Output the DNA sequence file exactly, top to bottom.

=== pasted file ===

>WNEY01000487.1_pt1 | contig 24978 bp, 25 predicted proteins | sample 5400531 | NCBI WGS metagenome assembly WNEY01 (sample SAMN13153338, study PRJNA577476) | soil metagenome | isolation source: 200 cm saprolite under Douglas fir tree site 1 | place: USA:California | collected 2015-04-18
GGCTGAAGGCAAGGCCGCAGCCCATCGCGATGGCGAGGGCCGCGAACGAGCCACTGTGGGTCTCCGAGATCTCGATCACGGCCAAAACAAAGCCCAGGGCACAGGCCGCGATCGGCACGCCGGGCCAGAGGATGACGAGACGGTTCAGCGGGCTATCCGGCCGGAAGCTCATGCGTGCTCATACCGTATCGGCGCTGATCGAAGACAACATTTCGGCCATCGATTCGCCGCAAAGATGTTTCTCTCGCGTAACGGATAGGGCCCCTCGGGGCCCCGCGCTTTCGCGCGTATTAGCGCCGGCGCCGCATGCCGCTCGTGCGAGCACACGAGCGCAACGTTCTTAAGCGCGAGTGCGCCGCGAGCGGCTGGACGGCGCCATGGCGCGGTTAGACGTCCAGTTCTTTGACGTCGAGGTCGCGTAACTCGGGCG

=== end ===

>WNEY01000487.1_pt1 | contig 24978 bp, 25 predicted proteins | sample 5400531 | NCBI WGS metagenome assembly WNEY01 (sample SAMN13153338, study PRJNA577476) | soil metagenome | isolation source: 200 cm saprolite under Douglas fir tree site 1 | place: USA:California | collected 2015-04-18
GGCTGAAGGCAAGGCCGCAGCCCATCGCGATGGCGAGGGCCGCGAACGAGCCACTGTGGGTCTCCGAGATCTCGATCACGGCCAAAACAAAGCCCAGGGCACAGGCCGCGATCGGCACGCCGGGCCAGAGGATGACGAGACGGTTCAGCGGGCTATCCGGCCGGAAGCTCATGCGTGCTCATACCGTATCGGCGCTGATCGAAGACAACATTTCGGCCATCGATTCGCCGCAAAGATGTTTCTCTCGCGTAACGGATAGGGCCCCTCGGGGCCCCGCGCTTTCGCGCGTATTAGCGCCGGCGCCGCATGCCGCTCGTGCGAGCACACGAGCGCAACGTTCTTAAGCGCGAGTGCGCCGCGAGCGGCTGGACGGCGCCATGGCGCGGTTAGACGTCCAGTTCTTTGACGTCGAGGTCGCGTAACTCGGGCG